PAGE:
Whatever the case, the favored contemporaries from my youth went on to their favored lives. I was made to pay a certain price for being too concerned about those of my contemporaries, a majority actually, who were not favored by colonial society. I was made to feel pain, but as the years went by I managed to achieve a status where the pain was much less, and it was a case of the education from my childhood and youth coming into play. My contemporaries, then, I had to admit, were right to be grateful. Still, when I achieved a status of less pain,  I never forgot those who had been less favored than I, because it was those less favored than I who had sustained me during  my years in the wilderness, so to speak.

The Kaina Martinez episode was an eye-opener. It was not that I was surprised by the result of the challenge to the power structure, but I was stunned by how nonchalantly the rulers turned that challenge aside. It was like child’s play for them. And the people of Belize were weak: they said, let it be, let it be …

The Chester Williams/Diane Finnegan/Nuri Muhammad initiatives came just about on the heels of the crushing Kaina Martinez episode, and Chester, Diane and Nuri proved to us that our youth, the grandchildren of those who had stood with us seeking righteous empowerment in the streets, did not have to die, our mothers and grandmothers did not have to grieve, our babies did not have to be left orphaned and sacrificed to even more pain than their parents had experienced. There was light, there was hope, and there was love. Truly, for a while there, black was beautiful, again.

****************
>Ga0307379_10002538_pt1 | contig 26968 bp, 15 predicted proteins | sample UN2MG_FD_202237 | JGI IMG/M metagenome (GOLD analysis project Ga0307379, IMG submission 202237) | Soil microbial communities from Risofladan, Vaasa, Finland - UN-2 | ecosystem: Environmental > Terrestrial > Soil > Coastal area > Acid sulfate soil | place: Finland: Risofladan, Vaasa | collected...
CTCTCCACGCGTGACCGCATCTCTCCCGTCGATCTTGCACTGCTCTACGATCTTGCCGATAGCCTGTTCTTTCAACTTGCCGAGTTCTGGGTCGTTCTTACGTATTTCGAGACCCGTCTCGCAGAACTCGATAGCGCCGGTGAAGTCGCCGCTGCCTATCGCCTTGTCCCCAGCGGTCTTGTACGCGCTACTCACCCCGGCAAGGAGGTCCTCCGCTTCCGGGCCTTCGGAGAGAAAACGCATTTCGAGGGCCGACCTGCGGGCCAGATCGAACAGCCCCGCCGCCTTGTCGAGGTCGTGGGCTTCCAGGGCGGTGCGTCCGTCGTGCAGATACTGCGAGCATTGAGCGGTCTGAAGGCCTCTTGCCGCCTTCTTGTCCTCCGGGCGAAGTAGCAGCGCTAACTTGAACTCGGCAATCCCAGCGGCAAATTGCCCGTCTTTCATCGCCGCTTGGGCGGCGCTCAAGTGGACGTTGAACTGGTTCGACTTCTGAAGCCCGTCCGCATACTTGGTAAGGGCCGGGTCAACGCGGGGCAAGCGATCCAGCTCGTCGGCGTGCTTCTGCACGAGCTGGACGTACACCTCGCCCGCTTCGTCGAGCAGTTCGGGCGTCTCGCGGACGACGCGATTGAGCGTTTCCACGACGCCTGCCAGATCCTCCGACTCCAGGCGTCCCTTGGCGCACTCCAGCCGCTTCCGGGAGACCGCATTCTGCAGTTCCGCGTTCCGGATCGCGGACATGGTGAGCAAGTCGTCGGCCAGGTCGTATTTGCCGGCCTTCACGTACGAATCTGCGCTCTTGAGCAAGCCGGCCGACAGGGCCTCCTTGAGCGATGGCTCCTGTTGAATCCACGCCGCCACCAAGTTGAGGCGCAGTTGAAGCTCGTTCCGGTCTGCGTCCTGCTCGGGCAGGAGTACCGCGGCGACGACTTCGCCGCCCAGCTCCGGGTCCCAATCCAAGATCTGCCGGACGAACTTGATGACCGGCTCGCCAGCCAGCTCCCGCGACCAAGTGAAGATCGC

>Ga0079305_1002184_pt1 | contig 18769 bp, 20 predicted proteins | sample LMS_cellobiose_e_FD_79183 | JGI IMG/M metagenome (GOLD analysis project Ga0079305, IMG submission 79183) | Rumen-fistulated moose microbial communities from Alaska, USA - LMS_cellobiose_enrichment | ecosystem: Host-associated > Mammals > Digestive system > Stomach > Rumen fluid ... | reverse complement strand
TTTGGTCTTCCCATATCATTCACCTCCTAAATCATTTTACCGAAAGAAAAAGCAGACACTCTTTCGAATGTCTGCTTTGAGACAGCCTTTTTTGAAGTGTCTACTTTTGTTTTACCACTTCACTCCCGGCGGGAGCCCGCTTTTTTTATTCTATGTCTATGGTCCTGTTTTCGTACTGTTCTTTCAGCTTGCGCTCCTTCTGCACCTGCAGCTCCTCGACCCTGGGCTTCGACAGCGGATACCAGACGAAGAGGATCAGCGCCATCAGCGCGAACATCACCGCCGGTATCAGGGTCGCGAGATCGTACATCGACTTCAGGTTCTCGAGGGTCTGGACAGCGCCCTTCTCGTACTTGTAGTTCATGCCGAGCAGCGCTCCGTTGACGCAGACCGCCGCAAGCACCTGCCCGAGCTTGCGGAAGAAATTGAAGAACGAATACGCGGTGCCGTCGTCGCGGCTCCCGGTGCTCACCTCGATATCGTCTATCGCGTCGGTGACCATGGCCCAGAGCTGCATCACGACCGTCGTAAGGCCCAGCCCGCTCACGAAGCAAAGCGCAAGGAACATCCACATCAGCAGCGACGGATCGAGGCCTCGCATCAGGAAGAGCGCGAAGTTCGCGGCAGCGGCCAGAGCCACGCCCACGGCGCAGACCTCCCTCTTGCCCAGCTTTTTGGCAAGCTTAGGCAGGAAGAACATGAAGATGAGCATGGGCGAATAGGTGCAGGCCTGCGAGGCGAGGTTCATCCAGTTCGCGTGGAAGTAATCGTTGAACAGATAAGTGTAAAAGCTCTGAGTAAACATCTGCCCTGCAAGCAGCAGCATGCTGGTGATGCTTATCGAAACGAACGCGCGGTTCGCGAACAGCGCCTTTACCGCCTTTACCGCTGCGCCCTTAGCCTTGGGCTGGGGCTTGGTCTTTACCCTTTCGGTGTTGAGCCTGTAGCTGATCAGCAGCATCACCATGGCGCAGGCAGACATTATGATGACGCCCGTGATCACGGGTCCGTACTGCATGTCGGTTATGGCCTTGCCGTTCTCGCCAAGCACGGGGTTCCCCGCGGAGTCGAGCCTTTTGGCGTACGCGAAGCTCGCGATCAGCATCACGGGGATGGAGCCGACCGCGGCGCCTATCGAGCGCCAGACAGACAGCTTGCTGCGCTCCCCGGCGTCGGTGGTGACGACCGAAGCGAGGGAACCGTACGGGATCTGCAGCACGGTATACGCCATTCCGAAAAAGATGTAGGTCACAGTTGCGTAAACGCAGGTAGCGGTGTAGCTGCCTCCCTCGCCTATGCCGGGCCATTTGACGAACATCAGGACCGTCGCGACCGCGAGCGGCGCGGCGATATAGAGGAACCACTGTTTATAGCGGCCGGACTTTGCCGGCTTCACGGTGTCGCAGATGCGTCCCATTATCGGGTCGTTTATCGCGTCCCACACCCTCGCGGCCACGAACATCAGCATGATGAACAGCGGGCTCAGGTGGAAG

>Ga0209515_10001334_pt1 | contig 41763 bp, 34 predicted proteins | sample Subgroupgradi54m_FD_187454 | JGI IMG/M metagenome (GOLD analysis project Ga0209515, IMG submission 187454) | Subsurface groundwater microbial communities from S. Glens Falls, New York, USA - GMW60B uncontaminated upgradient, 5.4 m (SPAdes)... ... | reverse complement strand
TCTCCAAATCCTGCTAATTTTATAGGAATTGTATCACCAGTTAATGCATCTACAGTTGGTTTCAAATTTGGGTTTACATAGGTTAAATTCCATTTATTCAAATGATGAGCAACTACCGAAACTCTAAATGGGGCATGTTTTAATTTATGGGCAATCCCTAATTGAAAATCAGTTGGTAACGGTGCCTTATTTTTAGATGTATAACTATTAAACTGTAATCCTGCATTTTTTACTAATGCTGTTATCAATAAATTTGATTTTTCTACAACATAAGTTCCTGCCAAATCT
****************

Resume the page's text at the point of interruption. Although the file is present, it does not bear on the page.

So what was there to be said when our own people abruptly dismantled the peace movement and returned the streets to pain, blood, and death? Our leaders, who had been among the favored, turned openly against the children and grandchildren of those who had not been favored, and threw them into graves, sometimes shallow and unmarked, and cast them into dungeons where blaring loudspeakers preach Christianity to them in the night. I take it, beloved, that we are to call this self-rule.

And John The Baptist told the people, I am not The Christ. I baptize you with water, but after me will come One who will baptize you with fire.

Power to the people.